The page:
# Combinations and Permutations Calculator

*Find out how many different ways to choose items.*

*For an in-depth explanation of the formulas please visit Combinations and Permutations.*

For an in-depth explanation please visit Combinations and Permutations.

## Power Users!

You can add "Rules" that will reduce the List:**The "has" rule** which says that certain items must be included (for the entry to be included).

Example: **has 2,a,b,c** means that an entry **must** have at least two of the letters a, b and c.

**The "no" rule** which means that some items from the list must not occur together.

Example: **no 2,a,b,c** means that an entry must **not** have two or more of the letters a, b and c.

**The "pattern" rule** is used to impose some kind of pattern to each entry.

Example: **pattern c,*** means that the letter c must be first (anything else can follow)

Put the rule on its own line:

### Example: the "has" rule

a,b,c,d,e,f,g

has 2,a,b

Combinations of a,b,c,d,e,f,g that have at least 2 of a,b or c

## Rules In Detail

### The "has" Rule

*The word "has" followed by a space and a number. Then a comma and a list of items separated by commas.*

The number says how many (minimum) from the list are needed for that result to be allowed.

### Example has 1,a,b,c

Will allow if there is an **a**, or **b**, or **c**, or **a and b**, or **a and c**, or **b and c**, or all three **a,b and c**.

In other words, it insists there be an a or b or c in the result.

So {a,e,f} is accepted, but {d,e,f} is rejected.

### Example has 2,a,b,c

Will allow if there is an **a and b**, or **a and c**, or **b and c**, or all three **a,b and c**.

In other words, it insists there be at least 2 of a or b or c in the result.

So {a,b,f} is accepted, but {a,e,f} is rejected.

### The "no" Rule

*The word "no" followed by a space and a number. Then a comma and a list of items separated by commas.*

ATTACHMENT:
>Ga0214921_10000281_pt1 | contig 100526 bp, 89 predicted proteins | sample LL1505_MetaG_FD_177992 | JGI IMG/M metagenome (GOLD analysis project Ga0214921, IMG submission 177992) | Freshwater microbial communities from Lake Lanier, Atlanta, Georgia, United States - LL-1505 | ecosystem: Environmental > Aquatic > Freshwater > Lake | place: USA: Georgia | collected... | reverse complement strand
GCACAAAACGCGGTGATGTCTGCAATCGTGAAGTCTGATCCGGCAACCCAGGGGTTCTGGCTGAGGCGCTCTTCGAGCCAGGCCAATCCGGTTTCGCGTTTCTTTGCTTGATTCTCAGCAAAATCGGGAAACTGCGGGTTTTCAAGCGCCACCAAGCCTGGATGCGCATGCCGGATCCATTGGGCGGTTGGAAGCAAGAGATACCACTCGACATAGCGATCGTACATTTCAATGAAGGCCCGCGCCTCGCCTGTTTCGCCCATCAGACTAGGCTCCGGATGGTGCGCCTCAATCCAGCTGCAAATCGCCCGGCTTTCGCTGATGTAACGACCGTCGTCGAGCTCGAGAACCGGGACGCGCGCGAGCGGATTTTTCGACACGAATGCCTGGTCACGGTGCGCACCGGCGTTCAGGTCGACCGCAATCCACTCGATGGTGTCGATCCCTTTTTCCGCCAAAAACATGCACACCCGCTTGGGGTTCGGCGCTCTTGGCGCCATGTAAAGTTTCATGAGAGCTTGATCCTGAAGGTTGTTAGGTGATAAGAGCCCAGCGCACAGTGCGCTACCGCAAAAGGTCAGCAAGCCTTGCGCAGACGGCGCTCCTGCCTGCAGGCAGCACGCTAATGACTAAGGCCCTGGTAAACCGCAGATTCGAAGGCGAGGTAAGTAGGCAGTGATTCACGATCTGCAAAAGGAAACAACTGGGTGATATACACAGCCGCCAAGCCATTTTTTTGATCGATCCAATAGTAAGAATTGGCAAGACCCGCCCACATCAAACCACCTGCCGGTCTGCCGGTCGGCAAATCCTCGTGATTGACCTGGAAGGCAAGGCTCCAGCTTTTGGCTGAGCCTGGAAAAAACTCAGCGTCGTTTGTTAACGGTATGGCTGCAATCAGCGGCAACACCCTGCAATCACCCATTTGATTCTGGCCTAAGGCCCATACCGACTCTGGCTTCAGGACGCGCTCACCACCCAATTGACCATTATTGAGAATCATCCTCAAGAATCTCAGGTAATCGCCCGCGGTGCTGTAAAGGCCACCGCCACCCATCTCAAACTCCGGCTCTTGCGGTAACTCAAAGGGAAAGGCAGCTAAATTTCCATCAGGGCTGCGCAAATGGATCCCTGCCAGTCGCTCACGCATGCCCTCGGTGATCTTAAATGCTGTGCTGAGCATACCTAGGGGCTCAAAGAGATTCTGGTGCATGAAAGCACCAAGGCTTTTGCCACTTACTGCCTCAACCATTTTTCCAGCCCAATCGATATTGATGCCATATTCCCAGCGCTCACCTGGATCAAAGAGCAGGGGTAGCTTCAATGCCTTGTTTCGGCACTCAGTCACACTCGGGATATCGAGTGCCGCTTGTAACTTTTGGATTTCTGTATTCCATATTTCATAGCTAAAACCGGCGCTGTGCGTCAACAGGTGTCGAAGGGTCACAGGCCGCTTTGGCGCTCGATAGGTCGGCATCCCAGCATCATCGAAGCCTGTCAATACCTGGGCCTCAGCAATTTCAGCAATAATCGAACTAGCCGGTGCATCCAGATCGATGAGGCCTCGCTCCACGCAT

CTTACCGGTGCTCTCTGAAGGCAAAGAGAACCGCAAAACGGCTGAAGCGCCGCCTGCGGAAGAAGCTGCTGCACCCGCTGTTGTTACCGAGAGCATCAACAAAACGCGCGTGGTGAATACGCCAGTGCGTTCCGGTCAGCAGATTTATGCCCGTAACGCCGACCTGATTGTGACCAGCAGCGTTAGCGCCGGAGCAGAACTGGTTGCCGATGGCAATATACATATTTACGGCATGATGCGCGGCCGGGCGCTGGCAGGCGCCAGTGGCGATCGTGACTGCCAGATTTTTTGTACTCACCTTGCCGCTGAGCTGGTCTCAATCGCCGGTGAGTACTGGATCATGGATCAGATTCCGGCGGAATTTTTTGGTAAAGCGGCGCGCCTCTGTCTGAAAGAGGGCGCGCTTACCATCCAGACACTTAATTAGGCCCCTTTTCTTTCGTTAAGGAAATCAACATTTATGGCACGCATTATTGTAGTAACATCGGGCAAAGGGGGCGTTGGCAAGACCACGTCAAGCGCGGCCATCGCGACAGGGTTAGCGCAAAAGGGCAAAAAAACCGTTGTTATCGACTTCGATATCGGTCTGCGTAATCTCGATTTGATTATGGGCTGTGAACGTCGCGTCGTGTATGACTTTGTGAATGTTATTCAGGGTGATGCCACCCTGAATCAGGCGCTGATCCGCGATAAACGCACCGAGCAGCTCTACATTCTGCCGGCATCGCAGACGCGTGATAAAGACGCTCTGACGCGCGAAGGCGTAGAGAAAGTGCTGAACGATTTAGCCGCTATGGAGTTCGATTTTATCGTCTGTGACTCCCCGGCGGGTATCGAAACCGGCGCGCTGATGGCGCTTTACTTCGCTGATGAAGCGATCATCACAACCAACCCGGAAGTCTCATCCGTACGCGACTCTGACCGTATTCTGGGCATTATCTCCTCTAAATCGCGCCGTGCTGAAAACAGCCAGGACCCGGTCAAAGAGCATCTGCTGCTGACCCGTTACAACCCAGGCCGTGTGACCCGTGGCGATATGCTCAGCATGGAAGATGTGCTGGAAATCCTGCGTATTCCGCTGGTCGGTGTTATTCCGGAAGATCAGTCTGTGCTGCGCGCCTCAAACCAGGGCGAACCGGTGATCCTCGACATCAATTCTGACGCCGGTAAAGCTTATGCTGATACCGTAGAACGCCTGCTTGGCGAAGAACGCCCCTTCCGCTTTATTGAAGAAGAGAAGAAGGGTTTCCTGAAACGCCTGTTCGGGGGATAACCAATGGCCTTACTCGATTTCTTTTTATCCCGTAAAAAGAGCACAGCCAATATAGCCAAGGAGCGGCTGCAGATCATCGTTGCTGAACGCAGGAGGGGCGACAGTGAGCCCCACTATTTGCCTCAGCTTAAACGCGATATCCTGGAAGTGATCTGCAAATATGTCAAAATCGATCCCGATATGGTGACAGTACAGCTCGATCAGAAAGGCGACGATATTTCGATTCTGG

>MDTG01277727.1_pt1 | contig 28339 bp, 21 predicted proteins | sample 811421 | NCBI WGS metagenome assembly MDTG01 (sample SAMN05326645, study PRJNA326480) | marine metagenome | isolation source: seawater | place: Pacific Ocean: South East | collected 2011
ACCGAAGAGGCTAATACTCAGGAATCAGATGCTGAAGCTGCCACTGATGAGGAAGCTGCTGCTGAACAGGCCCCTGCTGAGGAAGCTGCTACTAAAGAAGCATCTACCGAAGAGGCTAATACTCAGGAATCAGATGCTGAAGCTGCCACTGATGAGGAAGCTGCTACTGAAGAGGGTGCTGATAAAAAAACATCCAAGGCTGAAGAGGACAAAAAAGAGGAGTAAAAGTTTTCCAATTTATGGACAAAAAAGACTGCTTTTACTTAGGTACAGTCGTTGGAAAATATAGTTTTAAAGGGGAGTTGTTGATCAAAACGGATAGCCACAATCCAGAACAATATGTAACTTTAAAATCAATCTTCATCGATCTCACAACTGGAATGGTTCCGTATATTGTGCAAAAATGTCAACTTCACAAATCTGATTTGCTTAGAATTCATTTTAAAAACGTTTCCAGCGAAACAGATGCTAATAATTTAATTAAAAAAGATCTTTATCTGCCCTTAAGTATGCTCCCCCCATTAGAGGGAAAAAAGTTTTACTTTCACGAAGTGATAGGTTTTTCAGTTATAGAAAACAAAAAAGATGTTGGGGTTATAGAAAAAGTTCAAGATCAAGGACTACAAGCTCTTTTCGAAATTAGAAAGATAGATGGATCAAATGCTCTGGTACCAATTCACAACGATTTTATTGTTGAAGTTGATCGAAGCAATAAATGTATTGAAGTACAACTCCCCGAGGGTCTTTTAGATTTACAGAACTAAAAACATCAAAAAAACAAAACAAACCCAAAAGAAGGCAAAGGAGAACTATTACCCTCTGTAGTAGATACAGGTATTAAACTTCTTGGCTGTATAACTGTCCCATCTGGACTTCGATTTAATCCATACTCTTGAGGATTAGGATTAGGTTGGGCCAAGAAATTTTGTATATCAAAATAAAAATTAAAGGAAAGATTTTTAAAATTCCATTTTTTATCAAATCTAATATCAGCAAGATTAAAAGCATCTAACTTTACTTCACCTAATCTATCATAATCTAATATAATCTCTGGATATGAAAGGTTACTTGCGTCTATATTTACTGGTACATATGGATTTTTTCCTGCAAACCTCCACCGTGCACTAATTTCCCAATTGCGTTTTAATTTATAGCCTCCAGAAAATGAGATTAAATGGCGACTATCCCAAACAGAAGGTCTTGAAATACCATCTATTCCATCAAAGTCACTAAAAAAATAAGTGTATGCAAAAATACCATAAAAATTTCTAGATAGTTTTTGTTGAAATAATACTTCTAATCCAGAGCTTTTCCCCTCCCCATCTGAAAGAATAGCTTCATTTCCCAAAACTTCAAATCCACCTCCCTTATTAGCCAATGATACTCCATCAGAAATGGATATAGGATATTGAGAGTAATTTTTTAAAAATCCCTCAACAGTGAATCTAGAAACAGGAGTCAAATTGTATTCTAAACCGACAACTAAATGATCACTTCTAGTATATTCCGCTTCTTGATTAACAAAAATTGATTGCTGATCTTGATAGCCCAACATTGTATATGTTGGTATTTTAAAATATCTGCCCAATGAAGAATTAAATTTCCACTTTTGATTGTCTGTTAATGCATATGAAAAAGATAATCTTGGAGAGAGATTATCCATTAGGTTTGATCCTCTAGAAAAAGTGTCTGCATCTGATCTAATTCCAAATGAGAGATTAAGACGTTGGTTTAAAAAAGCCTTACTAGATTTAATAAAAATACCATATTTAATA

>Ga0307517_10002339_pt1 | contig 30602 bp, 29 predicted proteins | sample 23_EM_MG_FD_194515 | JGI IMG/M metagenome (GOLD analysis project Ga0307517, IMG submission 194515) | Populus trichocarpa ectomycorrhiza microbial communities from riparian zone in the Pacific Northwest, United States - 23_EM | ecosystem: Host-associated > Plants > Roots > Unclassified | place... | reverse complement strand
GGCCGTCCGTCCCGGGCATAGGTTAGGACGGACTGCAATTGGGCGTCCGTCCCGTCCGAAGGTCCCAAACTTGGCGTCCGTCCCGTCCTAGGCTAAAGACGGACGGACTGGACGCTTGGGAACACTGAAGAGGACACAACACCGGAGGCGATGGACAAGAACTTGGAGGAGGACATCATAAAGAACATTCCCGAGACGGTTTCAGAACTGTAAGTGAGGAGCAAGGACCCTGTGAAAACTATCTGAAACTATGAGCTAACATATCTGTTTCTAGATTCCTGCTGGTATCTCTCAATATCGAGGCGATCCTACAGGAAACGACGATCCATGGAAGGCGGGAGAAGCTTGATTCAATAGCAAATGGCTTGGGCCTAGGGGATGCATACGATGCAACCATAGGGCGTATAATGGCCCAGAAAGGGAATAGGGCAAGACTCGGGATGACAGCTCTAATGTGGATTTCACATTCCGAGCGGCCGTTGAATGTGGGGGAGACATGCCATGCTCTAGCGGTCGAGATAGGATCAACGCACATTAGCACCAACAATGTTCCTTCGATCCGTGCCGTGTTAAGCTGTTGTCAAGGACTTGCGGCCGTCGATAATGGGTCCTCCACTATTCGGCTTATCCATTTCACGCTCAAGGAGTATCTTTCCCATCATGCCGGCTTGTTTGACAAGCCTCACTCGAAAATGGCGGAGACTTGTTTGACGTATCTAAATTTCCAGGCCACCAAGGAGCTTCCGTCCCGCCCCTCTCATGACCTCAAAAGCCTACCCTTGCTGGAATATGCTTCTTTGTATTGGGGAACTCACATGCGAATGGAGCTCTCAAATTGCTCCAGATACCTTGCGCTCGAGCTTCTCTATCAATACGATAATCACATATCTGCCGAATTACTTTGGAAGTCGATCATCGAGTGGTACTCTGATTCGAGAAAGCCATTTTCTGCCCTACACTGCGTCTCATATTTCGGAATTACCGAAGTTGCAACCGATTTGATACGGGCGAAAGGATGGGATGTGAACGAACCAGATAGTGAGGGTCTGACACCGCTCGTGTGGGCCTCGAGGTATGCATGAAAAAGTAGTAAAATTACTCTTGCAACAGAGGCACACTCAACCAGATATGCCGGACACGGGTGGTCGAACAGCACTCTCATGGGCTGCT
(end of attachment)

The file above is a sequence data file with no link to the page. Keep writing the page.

The number says how many (minimum) from the list are needed to be a rejection.

### Example: n=5, r=3, Order=no, Replace=no

Which normally produces:

**{a,b,c} {a,b,d} {a,b,e} {a,c,d} {a,c,e} {a,d,e} {b,c,d} {b,c,e} {b,d,e} {c,d,e}**

But when we add a "no" rule like this:

a,b,c,d,e,f,g

no 2,a,b

We get:

**{a,c,d} {a,c,e} {a,d,e} {b,c,d} {b,c,e} {b,d,e} {c,d,e}**

The entries {a,b,c}, {a,b,d} and {a,b,e} are missing because the rule says we can't have 2 from the list a,b (having an a or b is fine, but not together)

### Example: no 2,a,b,c

Allows only these:

**{a,d,e} {b,d,e} {c,d,e}**

It has rejected any with **a and b**, or **a and c**, or **b and c**, or even all three **a,b and c**.

So {a,d,e) is allowed (only one out of a,b and c is in that)

But {b,c,d} is rejected (it has 2 from the list a,b,c)

### Example: no 3,a,b,c

Allows all of these:

**{a,b,d} {a,b,e} {a,c,d} {a,c,e} {a,d,e} {b,c,d} {b,c,e} {b,d,e} {c,d,e}**

Only {a,b,c} is missing because that is the only one that has 3 from the list a,b,c

### The "pattern" Rule

*The word "pattern" followed by a space and a list of items separated by commas.*

You can include these "special" items:

**?**(question mark) means any item. It is like a "wildcard".*****(an asterisk) means any number of items (0, 1, or more). Like a "super wildcard".

### Example: pattern ?,c,*,f

Means "any item, followed by c, followed by zero or more items, then f"

So {a,c,d,f} is allowed

And {b,c,f,g} is also allowed (there are no items between c and f, which is OK)

But {c,d,e,f} is not, because there is no item before c.

### Example: how many ways can Alex, Betty, Carol and John be lined up, with John after Alex.

Use: n=4, r=4, order=yes, replace=no.

pattern *,Alex,*,John

The result is:

{Alex,Betty,Carol,John} {Alex,Betty,John,Carol} {Alex,Carol,Betty,John} {Alex,Carol,John,Betty} {Alex,John,Betty,Carol} {Alex,John,Carol,Betty} {Betty,Alex,Carol,John} {Betty,Alex,John,Carol} {Betty,Carol,Alex,John} {Carol,Alex,Betty,John} {Carol,Alex,John,Betty} {Carol,Betty,Alex,John}